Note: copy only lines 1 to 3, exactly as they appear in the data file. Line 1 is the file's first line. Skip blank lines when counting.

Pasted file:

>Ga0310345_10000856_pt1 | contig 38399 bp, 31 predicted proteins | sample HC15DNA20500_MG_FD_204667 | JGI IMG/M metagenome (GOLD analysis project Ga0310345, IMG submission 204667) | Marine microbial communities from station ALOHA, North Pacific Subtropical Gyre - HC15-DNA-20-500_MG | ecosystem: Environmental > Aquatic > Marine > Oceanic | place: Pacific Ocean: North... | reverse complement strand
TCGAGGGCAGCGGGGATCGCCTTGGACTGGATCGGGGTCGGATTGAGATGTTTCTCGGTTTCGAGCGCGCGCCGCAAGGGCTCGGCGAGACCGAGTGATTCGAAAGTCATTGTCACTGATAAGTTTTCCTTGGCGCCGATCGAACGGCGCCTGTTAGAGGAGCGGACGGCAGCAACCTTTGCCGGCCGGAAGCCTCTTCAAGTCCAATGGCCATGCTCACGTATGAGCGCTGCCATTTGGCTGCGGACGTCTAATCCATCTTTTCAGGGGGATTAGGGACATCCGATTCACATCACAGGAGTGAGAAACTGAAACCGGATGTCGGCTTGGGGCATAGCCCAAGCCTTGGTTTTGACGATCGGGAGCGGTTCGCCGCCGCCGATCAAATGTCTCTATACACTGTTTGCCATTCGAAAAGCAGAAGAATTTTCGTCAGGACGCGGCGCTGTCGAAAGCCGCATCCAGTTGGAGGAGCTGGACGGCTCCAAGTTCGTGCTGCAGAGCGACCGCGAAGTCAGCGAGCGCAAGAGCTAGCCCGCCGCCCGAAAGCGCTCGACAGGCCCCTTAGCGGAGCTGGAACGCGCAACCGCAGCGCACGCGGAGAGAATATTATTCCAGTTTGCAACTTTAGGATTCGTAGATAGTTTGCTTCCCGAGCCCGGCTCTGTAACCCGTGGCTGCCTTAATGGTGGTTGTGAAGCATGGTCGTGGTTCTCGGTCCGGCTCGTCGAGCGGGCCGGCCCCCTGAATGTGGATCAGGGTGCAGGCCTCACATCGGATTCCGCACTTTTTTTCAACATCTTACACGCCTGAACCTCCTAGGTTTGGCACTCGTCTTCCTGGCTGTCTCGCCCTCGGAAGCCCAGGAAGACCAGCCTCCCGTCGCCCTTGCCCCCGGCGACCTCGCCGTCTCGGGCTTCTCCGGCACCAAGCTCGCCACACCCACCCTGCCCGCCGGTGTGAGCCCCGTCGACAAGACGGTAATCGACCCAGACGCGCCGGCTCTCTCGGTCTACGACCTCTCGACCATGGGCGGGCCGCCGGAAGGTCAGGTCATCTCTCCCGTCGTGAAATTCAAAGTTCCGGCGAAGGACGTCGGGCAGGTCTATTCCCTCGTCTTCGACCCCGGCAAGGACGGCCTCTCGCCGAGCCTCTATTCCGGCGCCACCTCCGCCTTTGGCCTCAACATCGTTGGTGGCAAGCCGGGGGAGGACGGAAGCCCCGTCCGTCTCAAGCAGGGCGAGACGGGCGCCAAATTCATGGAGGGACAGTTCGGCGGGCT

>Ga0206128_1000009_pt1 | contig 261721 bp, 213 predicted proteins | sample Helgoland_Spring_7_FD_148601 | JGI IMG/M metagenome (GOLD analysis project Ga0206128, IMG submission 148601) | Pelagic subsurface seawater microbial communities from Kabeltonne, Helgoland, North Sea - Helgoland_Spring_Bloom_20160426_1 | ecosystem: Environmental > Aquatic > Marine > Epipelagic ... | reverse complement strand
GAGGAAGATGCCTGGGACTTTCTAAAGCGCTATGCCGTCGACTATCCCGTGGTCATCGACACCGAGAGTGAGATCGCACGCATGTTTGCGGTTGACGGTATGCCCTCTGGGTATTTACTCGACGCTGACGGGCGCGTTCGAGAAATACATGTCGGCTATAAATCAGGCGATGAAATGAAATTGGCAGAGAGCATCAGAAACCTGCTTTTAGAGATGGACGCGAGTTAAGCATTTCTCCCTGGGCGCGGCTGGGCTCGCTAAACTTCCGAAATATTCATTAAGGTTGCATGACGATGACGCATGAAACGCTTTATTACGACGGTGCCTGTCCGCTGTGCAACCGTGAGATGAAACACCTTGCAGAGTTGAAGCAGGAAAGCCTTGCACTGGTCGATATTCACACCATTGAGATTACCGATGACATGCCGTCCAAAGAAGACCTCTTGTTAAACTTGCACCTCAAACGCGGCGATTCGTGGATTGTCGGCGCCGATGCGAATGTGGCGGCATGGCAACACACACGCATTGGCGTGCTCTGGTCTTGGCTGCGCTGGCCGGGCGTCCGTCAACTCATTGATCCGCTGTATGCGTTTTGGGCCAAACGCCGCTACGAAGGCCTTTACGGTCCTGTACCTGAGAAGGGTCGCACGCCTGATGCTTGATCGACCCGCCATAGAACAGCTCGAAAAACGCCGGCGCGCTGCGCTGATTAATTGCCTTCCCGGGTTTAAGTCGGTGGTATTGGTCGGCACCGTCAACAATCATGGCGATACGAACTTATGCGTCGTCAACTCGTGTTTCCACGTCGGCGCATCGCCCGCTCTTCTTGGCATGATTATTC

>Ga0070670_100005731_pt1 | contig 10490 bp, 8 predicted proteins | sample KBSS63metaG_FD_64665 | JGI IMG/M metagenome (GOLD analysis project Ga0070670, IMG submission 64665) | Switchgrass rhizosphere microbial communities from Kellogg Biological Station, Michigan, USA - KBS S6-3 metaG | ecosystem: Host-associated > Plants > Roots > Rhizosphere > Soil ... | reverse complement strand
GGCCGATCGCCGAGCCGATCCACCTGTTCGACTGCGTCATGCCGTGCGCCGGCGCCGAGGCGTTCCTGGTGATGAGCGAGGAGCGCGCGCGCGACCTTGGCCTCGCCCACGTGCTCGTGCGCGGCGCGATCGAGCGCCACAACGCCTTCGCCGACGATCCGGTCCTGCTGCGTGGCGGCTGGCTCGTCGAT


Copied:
>Ga0310345_10000856_pt1 | contig 38399 bp, 31 predicted proteins | sample HC15DNA20500_MG_FD_204667 | JGI IMG/M metagenome (GOLD analysis project Ga0310345, IMG submission 204667) | Marine microbial communities from station ALOHA, North Pacific Subtropical Gyre - HC15-DNA-20-500_MG | ecosystem: Environmental > Aquatic > Marine > Oceanic | place: Pacific Ocean: North... | reverse complement strand
TCGAGGGCAGCGGGGATCGCCTTGGACTGGATCGGGGTCGGATTGAGATGTTTCTCGGTTTCGAGCGCGCGCCGCAAGGGCTCGGCGAGACCGAGTGATTCGAAAGTCATTGTCACTGATAAGTTTTCCTTGGCGCCGATCGAACGGCGCCTGTTAGAGGAGCGGACGGCAGCAACCTTTGCCGGCCGGAAGCCTCTTCAAGTCCAATGGCCATGCTCACGTATGAGCGCTGCCATTTGGCTGCGGACGTCTAATCCATCTTTTCAGGGGGATTAGGGACATCCGATTCACATCACAGGAGTGAGAAACTGAAACCGGATGTCGGCTTGGGGCATAGCCCAAGCCTTGGTTTTGACGATCGGGAGCGGTTCGCCGCCGCCGATCAAATGTCTCTATACACTGTTTGCCATTCGAAAAGCAGAAGAATTTTCGTCAGGACGCGGCGCTGTCGAAAGCCGCATCCAGTTGGAGGAGCTGGACGGCTCCAAGTTCGTGCTGCAGAGCGACCGCGAAGTCAGCGAGCGCAAGAGCTAGCCCGCCGCCCGAAAGCGCTCGACAGGCCCCTTAGCGGAGCTGGAACGCGCAACCGCAGCGCACGCGGAGAGAATATTATTCCAGTTTGCAACTTTAGGATTCGTAGATAGTTTGCTTCCCGAGCCCGGCTCTGTAACCCGTGGCTGCCTTAATGGTGGTTGTGAAGCATGGTCGTGGTTCTCGGTCCGGCTCGTCGAGCGGGCCGGCCCCCTGAATGTGGATCAGGGTGCAGGCCTCACATCGGATTCCGCACTTTTTTTCAACATCTTACACGCCTGAACCTCCTAGGTTTGGCACTCGTCTTCCTGGCTGTCTCGCCCTCGGAAGCCCAGGAAGACCAGCCTCCCGTCGCCCTTGCCCCCGGCGACCTCGCCGTCTCGGGCTTCTCCGGCACCAAGCTCGCCACACCCACCCTGCCCGCCGGTGTGAGCCCCGTCGACAAGACGGTAATCGACCCAGACGCGCCGGCTCTCTCGGTCTACGACCTCTCGACCATGGGCGGGCCGCCGGAAGGTCAGGTCATCTCTCCCGTCGTGAAATTCAAAGTTCCGGCGAAGGACGTCGGGCAGGTCTATTCCCTCGTCTTCGACCCCGGCAAGGACGGCCTCTCGCCGAGCCTCTATTCCGGCGCCACCTCCGCCTTTGGCCTCAACATCGTTGGTGGCAAGCCGGGGGAGGACGGAAGCCCCGTCCGTCTCAAGCAGGGCGAGACGGGCGCCAAATTCATGGAGGGACAGTTCGGCGGGCT

>Ga0206128_1000009_pt1 | contig 261721 bp, 213 predicted proteins | sample Helgoland_Spring_7_FD_148601 | JGI IMG/M metagenome (GOLD analysis project Ga0206128, IMG submission 148601) | Pelagic subsurface seawater microbial communities from Kabeltonne, Helgoland, North Sea - Helgoland_Spring_Bloom_20160426_1 | ecosystem: Environmental > Aquatic > Marine > Epipelagic ... | reverse complement strand